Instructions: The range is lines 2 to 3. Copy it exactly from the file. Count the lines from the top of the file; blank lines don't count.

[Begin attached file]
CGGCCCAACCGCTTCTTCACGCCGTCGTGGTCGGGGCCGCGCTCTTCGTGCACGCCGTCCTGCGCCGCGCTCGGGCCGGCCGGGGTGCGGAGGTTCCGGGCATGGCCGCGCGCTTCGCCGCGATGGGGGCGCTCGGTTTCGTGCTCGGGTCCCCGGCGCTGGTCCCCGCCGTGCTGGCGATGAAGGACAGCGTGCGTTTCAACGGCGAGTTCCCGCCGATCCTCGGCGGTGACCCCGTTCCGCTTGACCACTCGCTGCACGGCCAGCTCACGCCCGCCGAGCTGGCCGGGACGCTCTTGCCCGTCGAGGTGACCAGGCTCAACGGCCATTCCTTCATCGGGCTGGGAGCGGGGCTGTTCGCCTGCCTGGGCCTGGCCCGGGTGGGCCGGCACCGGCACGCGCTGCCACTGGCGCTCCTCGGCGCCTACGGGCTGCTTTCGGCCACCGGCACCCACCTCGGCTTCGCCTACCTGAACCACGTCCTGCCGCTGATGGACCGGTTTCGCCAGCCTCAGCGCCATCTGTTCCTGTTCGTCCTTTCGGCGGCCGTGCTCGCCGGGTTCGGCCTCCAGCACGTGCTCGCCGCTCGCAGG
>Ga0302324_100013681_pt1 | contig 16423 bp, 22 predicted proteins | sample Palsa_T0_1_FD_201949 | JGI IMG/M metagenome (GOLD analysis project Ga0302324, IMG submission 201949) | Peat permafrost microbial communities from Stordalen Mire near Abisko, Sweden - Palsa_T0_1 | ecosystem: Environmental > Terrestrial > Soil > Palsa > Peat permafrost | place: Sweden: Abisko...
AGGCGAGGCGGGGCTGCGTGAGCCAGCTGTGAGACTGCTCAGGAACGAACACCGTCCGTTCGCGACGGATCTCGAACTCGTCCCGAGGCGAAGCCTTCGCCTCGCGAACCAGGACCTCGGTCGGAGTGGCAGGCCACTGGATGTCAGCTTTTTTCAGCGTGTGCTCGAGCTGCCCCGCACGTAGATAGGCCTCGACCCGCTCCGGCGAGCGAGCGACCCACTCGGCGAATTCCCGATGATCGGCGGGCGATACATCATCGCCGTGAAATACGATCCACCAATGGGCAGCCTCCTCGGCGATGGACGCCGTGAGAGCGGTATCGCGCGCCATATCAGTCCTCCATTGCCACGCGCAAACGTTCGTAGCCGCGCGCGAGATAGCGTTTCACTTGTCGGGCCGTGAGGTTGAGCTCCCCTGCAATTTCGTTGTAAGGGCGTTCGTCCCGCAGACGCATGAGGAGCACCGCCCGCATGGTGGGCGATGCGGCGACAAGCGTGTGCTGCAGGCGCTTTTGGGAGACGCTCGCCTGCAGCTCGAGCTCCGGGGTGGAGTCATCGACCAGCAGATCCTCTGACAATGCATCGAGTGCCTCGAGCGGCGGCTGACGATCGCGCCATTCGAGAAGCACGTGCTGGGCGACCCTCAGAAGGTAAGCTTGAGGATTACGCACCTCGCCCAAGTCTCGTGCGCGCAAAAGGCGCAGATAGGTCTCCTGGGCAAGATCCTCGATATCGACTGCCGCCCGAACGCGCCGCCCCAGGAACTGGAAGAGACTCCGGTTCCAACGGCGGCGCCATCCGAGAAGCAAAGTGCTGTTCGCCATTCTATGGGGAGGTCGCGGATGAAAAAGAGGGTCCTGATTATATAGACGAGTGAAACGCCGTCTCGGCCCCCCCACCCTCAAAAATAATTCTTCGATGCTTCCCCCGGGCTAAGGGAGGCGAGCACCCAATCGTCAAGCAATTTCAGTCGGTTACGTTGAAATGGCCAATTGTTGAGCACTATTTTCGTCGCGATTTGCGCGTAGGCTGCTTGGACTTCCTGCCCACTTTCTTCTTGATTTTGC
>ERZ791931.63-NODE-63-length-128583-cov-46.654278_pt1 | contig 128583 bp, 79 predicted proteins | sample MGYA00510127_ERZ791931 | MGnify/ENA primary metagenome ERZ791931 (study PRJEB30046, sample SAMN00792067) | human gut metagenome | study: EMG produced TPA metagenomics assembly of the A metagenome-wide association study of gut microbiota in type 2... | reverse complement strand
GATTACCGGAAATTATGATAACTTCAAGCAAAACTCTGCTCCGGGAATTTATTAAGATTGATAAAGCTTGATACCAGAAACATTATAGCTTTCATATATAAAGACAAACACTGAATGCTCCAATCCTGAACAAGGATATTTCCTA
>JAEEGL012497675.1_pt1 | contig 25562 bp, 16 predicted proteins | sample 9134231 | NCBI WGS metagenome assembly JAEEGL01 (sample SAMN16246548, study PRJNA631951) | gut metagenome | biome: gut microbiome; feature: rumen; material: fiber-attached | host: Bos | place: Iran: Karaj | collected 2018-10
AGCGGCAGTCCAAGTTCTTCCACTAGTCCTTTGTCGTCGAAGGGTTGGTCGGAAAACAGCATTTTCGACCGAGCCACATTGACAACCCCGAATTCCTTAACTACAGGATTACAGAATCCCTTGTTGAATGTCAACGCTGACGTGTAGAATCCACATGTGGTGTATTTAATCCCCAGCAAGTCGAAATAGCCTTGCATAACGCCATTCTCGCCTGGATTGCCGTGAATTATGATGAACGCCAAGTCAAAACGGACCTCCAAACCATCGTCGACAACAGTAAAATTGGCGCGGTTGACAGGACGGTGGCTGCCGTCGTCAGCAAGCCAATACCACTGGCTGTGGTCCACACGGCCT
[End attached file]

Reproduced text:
>Ga0302324_100013681_pt1 | contig 16423 bp, 22 predicted proteins | sample Palsa_T0_1_FD_201949 | JGI IMG/M metagenome (GOLD analysis project Ga0302324, IMG submission 201949) | Peat permafrost microbial communities from Stordalen Mire near Abisko, Sweden - Palsa_T0_1 | ecosystem: Environmental > Terrestrial > Soil > Palsa > Peat permafrost | place: Sweden: Abisko...
AGGCGAGGCGGGGCTGCGTGAGCCAGCTGTGAGACTGCTCAGGAACGAACACCGTCCGTTCGCGACGGATCTCGAACTCGTCCCGAGGCGAAGCCTTCGCCTCGCGAACCAGGACCTCGGTCGGAGTGGCAGGCCACTGGATGTCAGCTTTTTTCAGCGTGTGCTCGAGCTGCCCCGCACGTAGATAGGCCTCGACCCGCTCCGGCGAGCGAGCGACCCACTCGGCGAATTCCCGATGATCGGCGGGCGATACATCATCGCCGTGAAATACGATCCACCAATGGGCAGCCTCCTCGGCGATGGACGCCGTGAGAGCGGTATCGCGCGCCATATCAGTCCTCCATTGCCACGCGCAAACGTTCGTAGCCGCGCGCGAGATAGCGTTTCACTTGTCGGGCCGTGAGGTTGAGCTCCCCTGCAATTTCGTTGTAAGGGCGTTCGTCCCGCAGACGCATGAGGAGCACCGCCCGCATGGTGGGCGATGCGGCGACAAGCGTGTGCTGCAGGCGCTTTTGGGAGACGCTCGCCTGCAGCTCGAGCTCCGGGGTGGAGTCATCGACCAGCAGATCCTCTGACAATGCATCGAGTGCCTCGAGCGGCGGCTGACGATCGCGCCATTCGAGAAGCACGTGCTGGGCGACCCTCAGAAGGTAAGCTTGAGGATTACGCACCTCGCCCAAGTCTCGTGCGCGCAAAAGGCGCAGATAGGTCTCCTGGGCAAGATCCTCGATATCGACTGCCGCCCGAACGCGCCGCCCCAGGAACTGGAAGAGACTCCGGTTCCAACGGCGGCGCCATCCGAGAAGCAAAGTGCTGTTCGCCATTCTATGGGGAGGTCGCGGATGAAAAAGAGGGTCCTGATTATATAGACGAGTGAAACGCCGTCTCGGCCCCCCCACCCTCAAAAATAATTCTTCGATGCTTCCCCCGGGCTAAGGGAGGCGAGCACCCAATCGTCAAGCAATTTCAGTCGGTTACGTTGAAATGGCCAATTGTTGAGCACTATTTTCGTCGCGATTTGCGCGTAGGCTGCTTGGACTTCCTGCCCACTTTCTTCTTGATTTTGC